Walker on Walker: 4 lessons Scott Walker (the governor) can take from Scott Walker (the musician)
Amidst the ongoing drama in Madison, the bleary eyes of a divided nation have fallen on Wisconsin’s boy governor, Scott Walker. His detractors see him as a union-busting stooge who will stop at nothing to advance his political career, while his supporters see him as a courageous hero of the new right wing, as well as an inspiration to doughy, sleepy-eyed college dropouts everywhere. Whatever your political persuasion, you have to give the guy his props: He’s been getting an awful lot of attention lately, and he has a pretty serious pair of GOP-backed cojones.
But lost in this highly publicized political storm is another Scott Walker: Scott Walker, musician. A relatively obscure but cultishly adored singer who began his career in the ’60s, this Walker couldn’t be more unlike his political counterpart. As a member of The Walker Brothers—and later as a solo artist—he specialized in the kind of big, over-the-top pop ballads enjoyed by folks who found Engelbert Humperdinck a little too shoegaze. Though born in America, Walker found nearly all of his success in the U.K.; he’s lived there since 1965, and currently leads the life of an enigmatic, musical recluse.
With the protests in Madison showing no signs of abating—crowds swelled to nearly 70,000 over the weekend—The A.V. Club looked to the life and work of Scott Walker, musician, and came away with four simple lessons for our embattled, less musically inclined Gov. Scott Walker.
Don’t be afraid to reach out to the ones who have left you.
On Feb. 17, an already heated political climate took a turn for the surreal when 14 Democratic state senators fled to a crummy hotel in Rockford, Illinois. Weeks later, they still remain in hiding. The good Gov. Walker wasn’t too pleased with this impromptu road trip, and has threatened massive public-employee layoffs if the “Wisconsin 14” refuse to return to Madison.
Clearly, it’s time the governor ditched the scare tactics and just asked nicely—preferably in song form. Walker’s 1967 hit “Stay With Me Baby” could melt the hearts of even the most hardened rogue Democrats: “Where did you go / when things went wrong, baby? / Who did you run to / and find the shoulder to lay your head upon? / I’m asking you / begging you / oh, oh, please / stay with me baby.”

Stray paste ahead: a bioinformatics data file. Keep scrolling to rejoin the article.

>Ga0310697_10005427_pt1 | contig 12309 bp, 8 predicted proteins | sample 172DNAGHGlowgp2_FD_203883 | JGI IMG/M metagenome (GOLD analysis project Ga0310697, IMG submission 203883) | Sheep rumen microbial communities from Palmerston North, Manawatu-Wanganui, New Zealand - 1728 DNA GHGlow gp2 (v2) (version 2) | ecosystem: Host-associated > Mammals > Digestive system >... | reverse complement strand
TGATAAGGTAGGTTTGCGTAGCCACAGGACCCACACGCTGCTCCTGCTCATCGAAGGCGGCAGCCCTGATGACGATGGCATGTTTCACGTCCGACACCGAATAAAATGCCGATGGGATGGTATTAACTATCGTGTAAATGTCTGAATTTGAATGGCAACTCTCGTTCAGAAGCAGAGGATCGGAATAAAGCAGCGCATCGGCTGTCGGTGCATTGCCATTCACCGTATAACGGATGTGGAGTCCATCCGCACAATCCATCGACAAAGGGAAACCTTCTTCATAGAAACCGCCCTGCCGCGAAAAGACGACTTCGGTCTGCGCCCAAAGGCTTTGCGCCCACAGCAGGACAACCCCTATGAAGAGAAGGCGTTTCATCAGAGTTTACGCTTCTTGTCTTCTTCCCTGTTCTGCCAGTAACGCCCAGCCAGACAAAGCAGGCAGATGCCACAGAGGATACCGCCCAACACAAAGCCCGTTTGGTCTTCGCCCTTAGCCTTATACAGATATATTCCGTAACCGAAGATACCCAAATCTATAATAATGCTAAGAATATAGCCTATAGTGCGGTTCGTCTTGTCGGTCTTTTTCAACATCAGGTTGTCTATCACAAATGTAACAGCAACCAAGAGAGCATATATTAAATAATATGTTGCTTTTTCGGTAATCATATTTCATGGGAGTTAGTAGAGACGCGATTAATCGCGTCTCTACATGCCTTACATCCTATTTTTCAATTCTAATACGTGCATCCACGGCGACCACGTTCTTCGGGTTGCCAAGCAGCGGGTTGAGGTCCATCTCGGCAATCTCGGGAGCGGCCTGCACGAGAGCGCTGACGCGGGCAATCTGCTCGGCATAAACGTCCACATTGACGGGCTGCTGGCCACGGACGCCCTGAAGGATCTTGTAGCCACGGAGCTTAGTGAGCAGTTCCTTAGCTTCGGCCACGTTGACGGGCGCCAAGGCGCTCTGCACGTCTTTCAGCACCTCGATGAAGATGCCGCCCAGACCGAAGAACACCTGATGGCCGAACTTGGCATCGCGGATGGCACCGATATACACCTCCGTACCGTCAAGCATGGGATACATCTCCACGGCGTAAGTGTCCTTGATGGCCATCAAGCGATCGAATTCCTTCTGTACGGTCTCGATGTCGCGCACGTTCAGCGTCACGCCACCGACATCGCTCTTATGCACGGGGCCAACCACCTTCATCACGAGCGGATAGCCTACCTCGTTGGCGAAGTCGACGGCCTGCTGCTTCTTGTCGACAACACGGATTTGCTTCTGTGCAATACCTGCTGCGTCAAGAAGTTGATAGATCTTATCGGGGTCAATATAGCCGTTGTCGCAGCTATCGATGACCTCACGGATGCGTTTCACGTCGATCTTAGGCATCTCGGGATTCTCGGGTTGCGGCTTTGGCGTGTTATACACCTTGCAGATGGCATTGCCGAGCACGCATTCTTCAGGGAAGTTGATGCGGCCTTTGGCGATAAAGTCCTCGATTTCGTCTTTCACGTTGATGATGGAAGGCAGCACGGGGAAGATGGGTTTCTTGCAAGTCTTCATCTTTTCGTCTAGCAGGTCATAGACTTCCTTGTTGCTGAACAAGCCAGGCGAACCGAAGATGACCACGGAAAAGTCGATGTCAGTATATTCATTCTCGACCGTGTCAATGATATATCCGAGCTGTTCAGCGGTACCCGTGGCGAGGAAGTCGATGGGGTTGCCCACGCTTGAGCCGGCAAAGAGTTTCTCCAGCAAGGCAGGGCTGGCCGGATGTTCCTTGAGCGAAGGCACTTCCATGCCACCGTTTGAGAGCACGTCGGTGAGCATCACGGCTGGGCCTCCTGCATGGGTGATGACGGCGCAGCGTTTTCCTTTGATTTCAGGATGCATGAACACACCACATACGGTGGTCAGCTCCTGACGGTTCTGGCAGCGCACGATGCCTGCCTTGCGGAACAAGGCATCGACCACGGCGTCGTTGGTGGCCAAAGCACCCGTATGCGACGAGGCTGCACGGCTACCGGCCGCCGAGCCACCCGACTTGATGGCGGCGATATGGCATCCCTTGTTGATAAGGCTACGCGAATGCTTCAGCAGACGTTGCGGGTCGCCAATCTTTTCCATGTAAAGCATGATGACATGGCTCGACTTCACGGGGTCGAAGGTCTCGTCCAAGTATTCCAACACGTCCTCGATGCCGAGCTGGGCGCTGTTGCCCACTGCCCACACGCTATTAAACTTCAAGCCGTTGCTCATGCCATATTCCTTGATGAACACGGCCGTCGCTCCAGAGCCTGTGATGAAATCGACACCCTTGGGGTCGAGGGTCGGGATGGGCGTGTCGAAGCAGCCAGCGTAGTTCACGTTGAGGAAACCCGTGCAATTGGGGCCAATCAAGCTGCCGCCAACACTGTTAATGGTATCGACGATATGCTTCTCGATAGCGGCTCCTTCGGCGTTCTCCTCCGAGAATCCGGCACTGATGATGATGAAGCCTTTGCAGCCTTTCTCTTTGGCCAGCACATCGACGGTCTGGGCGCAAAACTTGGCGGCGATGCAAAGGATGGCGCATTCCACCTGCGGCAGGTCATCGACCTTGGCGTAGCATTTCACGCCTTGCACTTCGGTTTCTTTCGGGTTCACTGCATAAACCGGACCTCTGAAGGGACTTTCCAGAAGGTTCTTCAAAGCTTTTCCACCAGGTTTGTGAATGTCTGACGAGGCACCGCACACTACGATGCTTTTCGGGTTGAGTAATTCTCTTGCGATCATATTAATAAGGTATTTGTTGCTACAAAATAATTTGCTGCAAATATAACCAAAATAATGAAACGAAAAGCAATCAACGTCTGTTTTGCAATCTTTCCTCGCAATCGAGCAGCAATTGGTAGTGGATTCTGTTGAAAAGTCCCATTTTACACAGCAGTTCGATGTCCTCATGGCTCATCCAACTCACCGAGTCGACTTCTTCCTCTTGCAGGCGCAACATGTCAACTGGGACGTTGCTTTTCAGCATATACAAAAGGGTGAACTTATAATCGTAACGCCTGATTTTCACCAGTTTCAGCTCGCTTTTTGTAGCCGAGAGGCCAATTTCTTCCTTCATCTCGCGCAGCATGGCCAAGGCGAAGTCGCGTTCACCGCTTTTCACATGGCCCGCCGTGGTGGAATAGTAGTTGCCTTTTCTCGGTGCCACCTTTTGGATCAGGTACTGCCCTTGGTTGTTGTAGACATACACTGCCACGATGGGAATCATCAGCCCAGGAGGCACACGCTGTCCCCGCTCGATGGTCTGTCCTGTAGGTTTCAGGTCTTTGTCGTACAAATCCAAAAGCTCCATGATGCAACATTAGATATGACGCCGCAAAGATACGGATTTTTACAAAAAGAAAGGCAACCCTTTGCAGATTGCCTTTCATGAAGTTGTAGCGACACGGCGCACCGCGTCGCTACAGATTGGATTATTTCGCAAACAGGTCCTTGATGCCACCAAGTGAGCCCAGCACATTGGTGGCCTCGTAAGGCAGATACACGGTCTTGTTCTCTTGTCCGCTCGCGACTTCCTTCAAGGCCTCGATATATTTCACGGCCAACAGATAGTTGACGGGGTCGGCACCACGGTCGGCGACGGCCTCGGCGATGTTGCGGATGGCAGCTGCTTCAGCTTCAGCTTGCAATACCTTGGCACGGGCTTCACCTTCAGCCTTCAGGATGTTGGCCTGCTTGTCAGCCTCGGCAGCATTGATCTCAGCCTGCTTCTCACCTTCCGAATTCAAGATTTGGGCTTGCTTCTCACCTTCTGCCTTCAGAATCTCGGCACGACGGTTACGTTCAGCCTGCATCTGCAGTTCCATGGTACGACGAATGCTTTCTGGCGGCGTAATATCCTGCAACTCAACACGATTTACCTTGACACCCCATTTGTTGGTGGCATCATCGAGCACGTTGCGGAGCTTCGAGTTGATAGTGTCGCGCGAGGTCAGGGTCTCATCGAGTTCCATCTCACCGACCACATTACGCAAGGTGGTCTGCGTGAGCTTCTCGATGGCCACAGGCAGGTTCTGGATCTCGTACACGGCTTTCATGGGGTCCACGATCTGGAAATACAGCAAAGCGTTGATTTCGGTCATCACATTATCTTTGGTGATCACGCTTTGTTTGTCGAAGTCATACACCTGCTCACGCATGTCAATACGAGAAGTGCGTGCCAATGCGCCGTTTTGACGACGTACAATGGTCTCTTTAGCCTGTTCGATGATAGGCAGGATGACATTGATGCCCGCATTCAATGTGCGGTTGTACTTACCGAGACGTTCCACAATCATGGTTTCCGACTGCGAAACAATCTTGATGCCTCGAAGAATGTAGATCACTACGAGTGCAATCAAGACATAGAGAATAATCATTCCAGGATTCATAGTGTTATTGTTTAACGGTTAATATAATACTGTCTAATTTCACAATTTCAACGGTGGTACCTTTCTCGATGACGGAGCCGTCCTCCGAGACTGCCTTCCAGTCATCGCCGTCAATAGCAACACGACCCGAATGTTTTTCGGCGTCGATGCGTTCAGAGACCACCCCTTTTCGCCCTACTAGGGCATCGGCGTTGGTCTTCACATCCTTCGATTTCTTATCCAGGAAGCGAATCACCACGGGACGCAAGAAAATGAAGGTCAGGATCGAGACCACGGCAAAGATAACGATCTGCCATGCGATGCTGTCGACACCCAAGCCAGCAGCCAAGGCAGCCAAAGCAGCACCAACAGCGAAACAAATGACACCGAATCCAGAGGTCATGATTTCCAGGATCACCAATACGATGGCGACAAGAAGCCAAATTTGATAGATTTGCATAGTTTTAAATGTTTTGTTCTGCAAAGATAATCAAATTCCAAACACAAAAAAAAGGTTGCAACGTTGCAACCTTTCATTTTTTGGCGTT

Hang out with the cool kids once in a while.
Gov. Walker is only 43 years old—a GOP wunderkind, if you will—though few would mistake him for a slightly over-the-hill hipster. When the guv fell victim to a sub-Jerky Boys crank call last week, he came off sounding less like a dude fresh out of his 30s, and more like a cantankerous old fart complaining about that darn MTV and those pesky Nintendos:
“You know, whereas I’ve said, hey, we can handle this, people can protest, this is Madison, you know, full of the ’60s liberals. Let ’em protest.”
“The ’60s liberals”? Really? Perhaps it’s time our hopelessly square governor took a cue from an actual ’60s liberal, and hung out with some cool kids for a change. The 68-year-old musician Walker is currently on venerable British indie label 4AD, along with the likes of The National, Deerhunter, St. Vincent, Camera Obscura, and Ariel Pink’s Haunted Graffiti.
Ditch the (Koch) brothers.
Much has been made of Gov. Walker’s close ties to the Tea Party-friendly, billionaire Koch brothers. The Weinsteins to Walker’s Tarantino, Charles and David Koch’s Koch Industries Political Action Committee contributed $43,000 to Walker’s campaign last year, and David Koch gave an additional $1 million to the Republican Governors Association.
It’s time our governor took a cue from the musical Walker, and struck out on his own. Walker began his musical career in Los Angeles in the ’60s, joining up with John Maus and Gary Walker to form the not-actually-related The Walker Brothers. After a few years of commercial success, the group split in 1968, and Walker embarked on his still-flourishing solo career.
Be a man and take responsibility for your actions.
No one passes the buck quite like a beleaguered politician. True to type, Gov. Walker has been blaming everyone but himself for the ongoing “chaos in the Capitol”: the media, mysterious out-of-state protesters, and those darn ’60s liberals. One can only wonder if he blamed an inattentive waitstaff when he was (allegedly) booed out of a Madison restaurant.
There’s only one thing left to do: It’s high time the guv manned up. In his 1999 version of “Only Myself To Blame”—recorded for the Bond film The World Is Not Enough—the musical Walker sets a terrific example and does just that. The following lyrics seem especially apropos: “There is no greater fool in the Fool’s Hall Of Fame / and I’ve only myself / only myself / only myself to blame.”